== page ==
Over 2016 and 2017, the project team planted three trial crops at the Greater Sydney LLS Demonstration Farm in Hobartville, near Richmond, north-west of Sydney:
- A late-summer capsicum trial, with seedlings planted in beds treated with:
- recycled organic (RO) compost at two different rates of application;
- NextGen compost (RO compost augmented with UF38 and nutrients), at two rates of application;
- chicken manure, applied at the typical grower rate; and
- inorganic fertiliser.
- A spring planting of capsicums eight months later, using the same beds as those used for the first demonstration trials, to evaluate the longer-term benefits of using RO compost (such as release of nitrogen into the soil); and
- A corn crop grown in seven beds, replicated in two areas – one that had been treated with compost in previous years; the other that had never been treated with compost. In both plots, each bed received a different application:
- recycled organic compost at different rates of application;
- NextGen compost at different rates of application;
- a blend of RO compost and chicken manure; or
- inorganic fertiliser.
Data collection, measurement and analysis
All three demonstration trial crops were monitored extensively, with plant and soil analyses conducted. Monitoring included measurement of soil solutes, soil water, soil biological activity, fruit numbers, fruit weight and total yield, as well as chemical assays of the resulting produce to compare fruit grown using RO compost blends with those grown using inorganic fertiliser or poultry manure as is typical farmer practice.
Soil solution was collected at regular intervals and tested for pH, EC, nitrate, potassium and calcium. Greater Sydney Local Land Services staff monitored all three compost trials with a variety of soil moisture monitoring methods. Rainfall and irrigation times were also recorded.
Representative samples of the most recent fully expanded leaves from 10 capsicum plants were collected from each of the six treatments 86 days after planting. These samples were analysed for the full range of major and minor plant nutrients. Published standards for capsicum were used to interpret the results. Similar sampling was done with the trial corn crop.
Plant growth and productivity was assessed at the second capsicum trial crop’s final harvest on 25 January 2017, 127 days post-planting, with five representative plants from each treatment plot cut at ground level and weighed. All large fruit (>80mm in length) was then stripped from the plants, counted and weighed; and the number of small fruit each had produced was recorded.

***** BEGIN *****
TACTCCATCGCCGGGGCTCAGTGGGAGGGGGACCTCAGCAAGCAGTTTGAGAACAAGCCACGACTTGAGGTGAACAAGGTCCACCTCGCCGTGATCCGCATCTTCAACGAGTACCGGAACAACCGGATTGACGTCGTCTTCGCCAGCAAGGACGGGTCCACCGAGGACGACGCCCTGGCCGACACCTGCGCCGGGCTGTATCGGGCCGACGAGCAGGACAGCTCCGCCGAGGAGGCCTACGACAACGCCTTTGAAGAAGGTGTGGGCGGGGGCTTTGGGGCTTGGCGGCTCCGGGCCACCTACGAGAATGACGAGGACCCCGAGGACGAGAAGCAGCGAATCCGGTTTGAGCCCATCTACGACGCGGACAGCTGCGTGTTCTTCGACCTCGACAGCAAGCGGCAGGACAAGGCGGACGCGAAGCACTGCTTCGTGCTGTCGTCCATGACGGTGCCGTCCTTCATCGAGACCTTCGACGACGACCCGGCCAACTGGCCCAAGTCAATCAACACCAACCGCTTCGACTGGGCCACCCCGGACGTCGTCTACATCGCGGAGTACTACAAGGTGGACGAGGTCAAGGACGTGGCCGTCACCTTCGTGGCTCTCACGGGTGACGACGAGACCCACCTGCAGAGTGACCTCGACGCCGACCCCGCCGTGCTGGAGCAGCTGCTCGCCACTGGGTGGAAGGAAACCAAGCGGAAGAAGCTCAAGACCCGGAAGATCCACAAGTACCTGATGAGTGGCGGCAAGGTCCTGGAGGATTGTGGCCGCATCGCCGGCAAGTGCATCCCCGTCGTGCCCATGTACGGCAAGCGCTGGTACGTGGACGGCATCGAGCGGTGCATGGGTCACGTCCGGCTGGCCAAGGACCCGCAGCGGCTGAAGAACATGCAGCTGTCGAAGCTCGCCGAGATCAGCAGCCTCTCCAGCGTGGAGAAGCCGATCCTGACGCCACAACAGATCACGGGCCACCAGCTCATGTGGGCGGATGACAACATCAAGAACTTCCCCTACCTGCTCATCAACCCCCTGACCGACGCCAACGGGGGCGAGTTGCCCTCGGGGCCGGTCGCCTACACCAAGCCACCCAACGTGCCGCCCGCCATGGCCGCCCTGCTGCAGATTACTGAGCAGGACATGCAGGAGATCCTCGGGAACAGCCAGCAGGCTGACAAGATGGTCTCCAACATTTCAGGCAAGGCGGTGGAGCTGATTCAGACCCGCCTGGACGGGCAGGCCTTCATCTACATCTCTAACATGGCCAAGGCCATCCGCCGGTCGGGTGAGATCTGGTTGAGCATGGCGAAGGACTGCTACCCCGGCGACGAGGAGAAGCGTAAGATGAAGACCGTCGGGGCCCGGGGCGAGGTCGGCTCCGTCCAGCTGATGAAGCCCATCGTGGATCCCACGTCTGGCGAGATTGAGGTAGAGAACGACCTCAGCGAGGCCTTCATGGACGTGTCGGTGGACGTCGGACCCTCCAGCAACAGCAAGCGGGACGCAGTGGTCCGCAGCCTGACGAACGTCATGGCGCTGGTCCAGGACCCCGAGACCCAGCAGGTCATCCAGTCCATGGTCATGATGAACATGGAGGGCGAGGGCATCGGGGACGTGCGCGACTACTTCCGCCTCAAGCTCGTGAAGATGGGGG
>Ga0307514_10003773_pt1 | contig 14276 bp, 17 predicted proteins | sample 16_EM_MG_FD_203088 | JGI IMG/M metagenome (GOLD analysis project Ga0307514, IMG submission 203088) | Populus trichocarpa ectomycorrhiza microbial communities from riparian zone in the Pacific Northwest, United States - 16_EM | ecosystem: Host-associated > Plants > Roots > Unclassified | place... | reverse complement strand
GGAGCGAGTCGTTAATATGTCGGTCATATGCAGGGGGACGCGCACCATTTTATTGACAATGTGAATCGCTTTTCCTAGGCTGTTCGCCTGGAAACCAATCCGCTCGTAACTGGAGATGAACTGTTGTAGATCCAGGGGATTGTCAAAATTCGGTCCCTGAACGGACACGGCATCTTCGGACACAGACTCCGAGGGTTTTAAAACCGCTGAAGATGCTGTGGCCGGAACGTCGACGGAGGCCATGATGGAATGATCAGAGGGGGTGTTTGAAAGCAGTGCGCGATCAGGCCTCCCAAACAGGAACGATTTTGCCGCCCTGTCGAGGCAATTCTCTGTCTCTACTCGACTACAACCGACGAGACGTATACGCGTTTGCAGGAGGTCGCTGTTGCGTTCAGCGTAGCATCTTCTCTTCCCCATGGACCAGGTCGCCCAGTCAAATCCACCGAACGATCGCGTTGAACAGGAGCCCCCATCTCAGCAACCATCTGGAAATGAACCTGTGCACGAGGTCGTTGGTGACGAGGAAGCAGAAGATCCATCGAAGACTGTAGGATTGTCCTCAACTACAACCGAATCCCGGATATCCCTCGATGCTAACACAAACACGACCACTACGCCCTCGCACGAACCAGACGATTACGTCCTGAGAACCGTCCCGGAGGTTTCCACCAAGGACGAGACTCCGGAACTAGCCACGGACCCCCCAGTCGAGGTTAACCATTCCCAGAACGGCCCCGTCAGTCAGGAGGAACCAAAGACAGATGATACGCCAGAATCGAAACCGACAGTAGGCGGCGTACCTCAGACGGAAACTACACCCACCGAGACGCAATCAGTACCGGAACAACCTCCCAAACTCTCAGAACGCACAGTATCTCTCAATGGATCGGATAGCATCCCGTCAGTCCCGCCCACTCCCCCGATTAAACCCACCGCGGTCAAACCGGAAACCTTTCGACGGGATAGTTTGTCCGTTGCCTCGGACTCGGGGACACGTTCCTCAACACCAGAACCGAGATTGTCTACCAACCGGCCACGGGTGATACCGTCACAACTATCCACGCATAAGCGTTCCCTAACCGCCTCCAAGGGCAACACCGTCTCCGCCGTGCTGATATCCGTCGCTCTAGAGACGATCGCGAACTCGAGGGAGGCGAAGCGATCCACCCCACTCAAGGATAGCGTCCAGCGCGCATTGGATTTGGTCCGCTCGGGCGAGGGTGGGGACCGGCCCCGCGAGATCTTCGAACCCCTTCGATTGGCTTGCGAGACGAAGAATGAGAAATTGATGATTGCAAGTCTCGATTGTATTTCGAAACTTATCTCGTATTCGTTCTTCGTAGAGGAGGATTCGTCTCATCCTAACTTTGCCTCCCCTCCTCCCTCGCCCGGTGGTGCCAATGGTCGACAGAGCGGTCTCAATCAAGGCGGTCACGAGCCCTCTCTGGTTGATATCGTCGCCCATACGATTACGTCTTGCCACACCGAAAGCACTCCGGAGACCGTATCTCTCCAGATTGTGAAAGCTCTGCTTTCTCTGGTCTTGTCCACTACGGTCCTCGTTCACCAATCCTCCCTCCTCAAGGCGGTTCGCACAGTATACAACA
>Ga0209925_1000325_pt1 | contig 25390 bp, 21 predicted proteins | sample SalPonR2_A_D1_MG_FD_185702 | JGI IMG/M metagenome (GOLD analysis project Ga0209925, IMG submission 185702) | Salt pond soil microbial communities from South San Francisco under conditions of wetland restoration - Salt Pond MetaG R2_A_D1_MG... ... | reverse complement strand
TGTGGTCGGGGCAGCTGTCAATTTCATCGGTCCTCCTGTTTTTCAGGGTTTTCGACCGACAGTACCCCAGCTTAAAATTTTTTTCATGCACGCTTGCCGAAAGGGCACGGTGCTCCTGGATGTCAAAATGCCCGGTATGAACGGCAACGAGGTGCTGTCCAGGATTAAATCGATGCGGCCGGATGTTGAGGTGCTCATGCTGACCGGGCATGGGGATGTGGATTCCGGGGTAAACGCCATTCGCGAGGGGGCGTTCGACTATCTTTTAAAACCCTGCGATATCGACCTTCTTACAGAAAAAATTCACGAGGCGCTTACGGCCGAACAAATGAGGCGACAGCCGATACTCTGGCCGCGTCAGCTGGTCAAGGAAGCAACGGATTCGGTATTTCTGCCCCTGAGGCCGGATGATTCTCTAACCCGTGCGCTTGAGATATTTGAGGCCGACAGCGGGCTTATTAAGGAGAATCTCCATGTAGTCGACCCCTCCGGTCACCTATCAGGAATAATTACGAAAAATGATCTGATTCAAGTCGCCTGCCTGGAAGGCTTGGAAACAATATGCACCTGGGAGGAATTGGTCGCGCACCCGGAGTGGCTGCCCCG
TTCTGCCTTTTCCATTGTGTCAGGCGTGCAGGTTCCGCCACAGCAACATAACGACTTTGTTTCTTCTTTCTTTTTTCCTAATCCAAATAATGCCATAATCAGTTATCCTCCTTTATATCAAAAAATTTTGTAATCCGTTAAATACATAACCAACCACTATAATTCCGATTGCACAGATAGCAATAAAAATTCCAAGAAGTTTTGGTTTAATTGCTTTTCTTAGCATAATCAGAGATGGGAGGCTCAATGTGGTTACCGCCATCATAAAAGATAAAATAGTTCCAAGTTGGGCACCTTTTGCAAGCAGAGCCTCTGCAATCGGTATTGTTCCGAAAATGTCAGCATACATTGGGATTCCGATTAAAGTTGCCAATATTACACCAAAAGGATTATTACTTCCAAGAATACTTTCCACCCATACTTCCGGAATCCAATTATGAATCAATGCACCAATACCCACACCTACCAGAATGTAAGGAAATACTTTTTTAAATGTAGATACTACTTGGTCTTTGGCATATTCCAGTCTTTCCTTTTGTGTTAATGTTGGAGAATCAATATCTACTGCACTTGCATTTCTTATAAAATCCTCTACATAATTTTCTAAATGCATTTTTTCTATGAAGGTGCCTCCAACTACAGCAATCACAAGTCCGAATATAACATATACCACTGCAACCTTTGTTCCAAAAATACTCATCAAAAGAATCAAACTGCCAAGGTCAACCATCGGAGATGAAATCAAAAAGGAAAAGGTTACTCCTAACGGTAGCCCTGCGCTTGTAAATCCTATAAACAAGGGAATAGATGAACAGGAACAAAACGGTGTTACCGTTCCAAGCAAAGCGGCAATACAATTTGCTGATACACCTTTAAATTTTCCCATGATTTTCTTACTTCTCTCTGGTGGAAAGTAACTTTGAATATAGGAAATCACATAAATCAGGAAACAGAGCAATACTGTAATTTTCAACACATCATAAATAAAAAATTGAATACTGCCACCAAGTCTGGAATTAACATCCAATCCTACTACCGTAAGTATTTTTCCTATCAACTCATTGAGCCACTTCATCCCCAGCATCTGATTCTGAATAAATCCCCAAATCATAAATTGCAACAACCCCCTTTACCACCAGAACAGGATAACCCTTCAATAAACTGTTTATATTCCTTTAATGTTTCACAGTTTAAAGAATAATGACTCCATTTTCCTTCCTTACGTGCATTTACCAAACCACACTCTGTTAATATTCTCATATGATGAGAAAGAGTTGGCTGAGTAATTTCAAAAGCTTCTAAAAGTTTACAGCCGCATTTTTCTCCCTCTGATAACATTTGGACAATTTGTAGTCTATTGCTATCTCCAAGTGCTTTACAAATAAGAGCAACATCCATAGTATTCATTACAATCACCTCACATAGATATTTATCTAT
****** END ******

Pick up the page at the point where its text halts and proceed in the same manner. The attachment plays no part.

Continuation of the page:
First trial capsicum crop: Initial planting post-compost needs extra N
The first trial identified some significant strengths and weaknesses of using compost in commercial vegetable production:
- Incorporating recycled organic (green waste) compost into the root zone soil can inhibit growth and yield of the first crop, at best providing no benefit over current grower practice – generally attributed to the low N content of RO compost.
- In this trial, growth inhibition was caused primarily by N drawdown – that is, microorganisms that decompose organic matter, reducing plant-available nitrogen in the soil. As N drawdown decreases with compost maturity, this finding highlights the importance of vegetable growers using high-grade compost compliant with the Australian Standard (AS 445-2003).
- Adding slow-release N to recycled organic compost prior to spreading it can prevent drawdown-induced inhibition in plant growth. The first capsicum trial showed plant growth and yields can be maintained even in the initial crop post-application by amending RO compost with urea formaldyhyde (UF38), a synthetic slow-release nitrogen fertiliser.
- Adding compost to soil can improve its biological health. This trial showed that adding RO compost to the soil increased the numbers and activity of microorganisms responsible for nutrient solubilisation, disease resistance, nutrient accessibility, nutrient cycling, drought resistance and residue breakdown, with the benefit increasing with higher rates of compost application. Poultry manure also improved soil biological health but to a lesser extent.
- Poultry manure is a wasteful and potentially damaging nutrient source used in vegetable production. The nutrients it supplies are readily available to plants and highly mobile in light textured soils, with around 60 percent of its nitrogen released in the first season. This means nutrients in poultry manure are readily leached from the root zone and can contaminate groundwater, with additional losses in runoff and into the air. The nutrients in poultry manure can damage seedlings by increasing soil salinity and by contributing toxic ions.
- Adding UF38 to compost may slightly suppress the development of beneficial soil biology – perhaps because UF38 is transformed into ammonium, which is toxic at high rates; or because added nitrogen stimulates growth in other organisms that competitively inhibit beneficial ones.